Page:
Behavioral and neural plasticity caused by early social experiences: the case of the honeybee.

Arenas A, Ramírez GP, Balbuena MS, Farina WM - Front Physiol (2013)

Extinction response of early olfactory memories during five testing events in the proboscis extension response (PER). Schedules along the adult lifespan were indicated above for each experimental series. (A) Caged bees were offered a scented sugar solution for four consecutive days (gray boxes), and their olfactory memories evaluated at 17 days of age (black arrow). PER to LIO (left panel) or PHE (right panel) were tested when they were offered alone in the sugar solution. (B) In addition to the scented solution received for four consecutive days at 5–8 and 9–12 days of age (gray boxes, see A), an alternative scented food was previously offered (1–4 or 5–8 days old, dark gray boxes). As result three different treatments were obtained: 1–4 + 5–8, 1–4 + 9–12, and 5–8 + 9–12. (C) An odor was exposed as volatile compound for four consecutive days (crossed boxes) before caged bees were offered the scented sugar solution (gray boxes). Whenever LIO was used as the rewarded odor, PHE was used as the non-rewarded or exposed one and vice versa. The asterisks indicate statistical differences between age classes (***p < 0.001, *p < 0.05; post-doc comparison after RM-ANOVA test). The number of subjects within each experimental series was balanced and the number per treatment is indicated on each graph. (After Arenas et al., 2009a. With permission).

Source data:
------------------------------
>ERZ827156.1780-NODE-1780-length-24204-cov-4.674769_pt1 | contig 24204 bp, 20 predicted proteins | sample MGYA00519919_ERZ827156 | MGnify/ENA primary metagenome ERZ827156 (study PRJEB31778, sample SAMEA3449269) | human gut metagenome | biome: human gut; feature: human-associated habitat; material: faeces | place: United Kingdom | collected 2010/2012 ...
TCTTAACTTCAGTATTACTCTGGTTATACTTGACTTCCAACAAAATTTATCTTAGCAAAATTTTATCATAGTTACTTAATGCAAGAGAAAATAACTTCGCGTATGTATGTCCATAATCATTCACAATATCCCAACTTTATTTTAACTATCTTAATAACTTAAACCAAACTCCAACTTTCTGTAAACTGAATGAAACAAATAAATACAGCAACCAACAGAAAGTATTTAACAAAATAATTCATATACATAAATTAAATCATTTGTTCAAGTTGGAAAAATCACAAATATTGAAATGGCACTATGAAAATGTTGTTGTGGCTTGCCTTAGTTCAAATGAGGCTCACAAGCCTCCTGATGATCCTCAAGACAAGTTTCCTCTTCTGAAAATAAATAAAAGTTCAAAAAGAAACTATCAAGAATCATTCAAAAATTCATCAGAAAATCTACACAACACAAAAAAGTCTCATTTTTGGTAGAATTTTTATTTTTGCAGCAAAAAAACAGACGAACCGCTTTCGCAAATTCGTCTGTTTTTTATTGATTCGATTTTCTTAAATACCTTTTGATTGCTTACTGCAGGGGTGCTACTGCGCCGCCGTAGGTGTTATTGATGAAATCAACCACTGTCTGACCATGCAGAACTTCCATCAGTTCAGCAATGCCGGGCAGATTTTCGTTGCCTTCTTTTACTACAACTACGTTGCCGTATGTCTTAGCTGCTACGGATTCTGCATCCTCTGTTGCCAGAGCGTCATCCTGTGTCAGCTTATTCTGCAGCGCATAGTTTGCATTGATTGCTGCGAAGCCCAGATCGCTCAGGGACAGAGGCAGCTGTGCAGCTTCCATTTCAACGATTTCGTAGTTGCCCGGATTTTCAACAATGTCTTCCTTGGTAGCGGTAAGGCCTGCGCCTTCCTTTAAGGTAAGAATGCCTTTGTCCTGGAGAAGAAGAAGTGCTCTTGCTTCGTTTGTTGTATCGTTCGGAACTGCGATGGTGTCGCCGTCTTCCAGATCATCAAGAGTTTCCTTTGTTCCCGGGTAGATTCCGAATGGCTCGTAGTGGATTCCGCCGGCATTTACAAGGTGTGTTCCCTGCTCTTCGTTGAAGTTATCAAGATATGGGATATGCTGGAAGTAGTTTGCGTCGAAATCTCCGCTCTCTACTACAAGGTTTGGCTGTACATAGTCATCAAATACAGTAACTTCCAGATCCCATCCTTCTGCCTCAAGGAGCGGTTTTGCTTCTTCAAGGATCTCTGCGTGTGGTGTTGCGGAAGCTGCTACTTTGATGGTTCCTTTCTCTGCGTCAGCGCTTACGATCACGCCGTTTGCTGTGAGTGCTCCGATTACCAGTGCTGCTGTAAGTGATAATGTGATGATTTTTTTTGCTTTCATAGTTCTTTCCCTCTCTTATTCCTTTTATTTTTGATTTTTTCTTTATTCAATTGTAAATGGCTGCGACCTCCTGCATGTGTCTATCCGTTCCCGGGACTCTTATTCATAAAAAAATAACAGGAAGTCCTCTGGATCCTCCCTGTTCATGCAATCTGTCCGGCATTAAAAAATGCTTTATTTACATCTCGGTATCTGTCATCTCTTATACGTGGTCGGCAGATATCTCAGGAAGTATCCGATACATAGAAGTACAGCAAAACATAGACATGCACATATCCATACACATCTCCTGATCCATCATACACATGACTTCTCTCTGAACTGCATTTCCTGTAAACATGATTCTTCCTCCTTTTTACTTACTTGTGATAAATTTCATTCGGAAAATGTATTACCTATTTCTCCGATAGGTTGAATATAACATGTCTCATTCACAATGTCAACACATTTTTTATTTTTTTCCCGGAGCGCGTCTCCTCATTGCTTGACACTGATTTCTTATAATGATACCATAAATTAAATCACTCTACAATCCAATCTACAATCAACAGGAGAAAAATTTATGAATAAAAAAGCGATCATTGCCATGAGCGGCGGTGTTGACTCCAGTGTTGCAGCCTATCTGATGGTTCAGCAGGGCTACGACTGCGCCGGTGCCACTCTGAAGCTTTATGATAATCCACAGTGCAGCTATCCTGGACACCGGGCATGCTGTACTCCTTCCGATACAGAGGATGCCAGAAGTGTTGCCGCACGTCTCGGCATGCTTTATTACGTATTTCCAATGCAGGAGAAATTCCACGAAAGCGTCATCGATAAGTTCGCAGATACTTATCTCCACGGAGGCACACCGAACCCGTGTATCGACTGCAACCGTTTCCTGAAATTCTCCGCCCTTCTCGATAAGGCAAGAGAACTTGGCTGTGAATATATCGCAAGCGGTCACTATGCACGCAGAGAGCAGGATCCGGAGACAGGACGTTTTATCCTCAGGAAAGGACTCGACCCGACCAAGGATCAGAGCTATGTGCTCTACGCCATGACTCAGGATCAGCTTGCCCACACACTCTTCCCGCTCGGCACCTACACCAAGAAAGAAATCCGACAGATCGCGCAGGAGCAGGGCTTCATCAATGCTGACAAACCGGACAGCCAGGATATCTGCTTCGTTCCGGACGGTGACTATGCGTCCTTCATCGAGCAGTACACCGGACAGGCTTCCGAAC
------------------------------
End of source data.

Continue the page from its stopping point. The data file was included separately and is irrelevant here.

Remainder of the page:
© Copyright Policy - open-access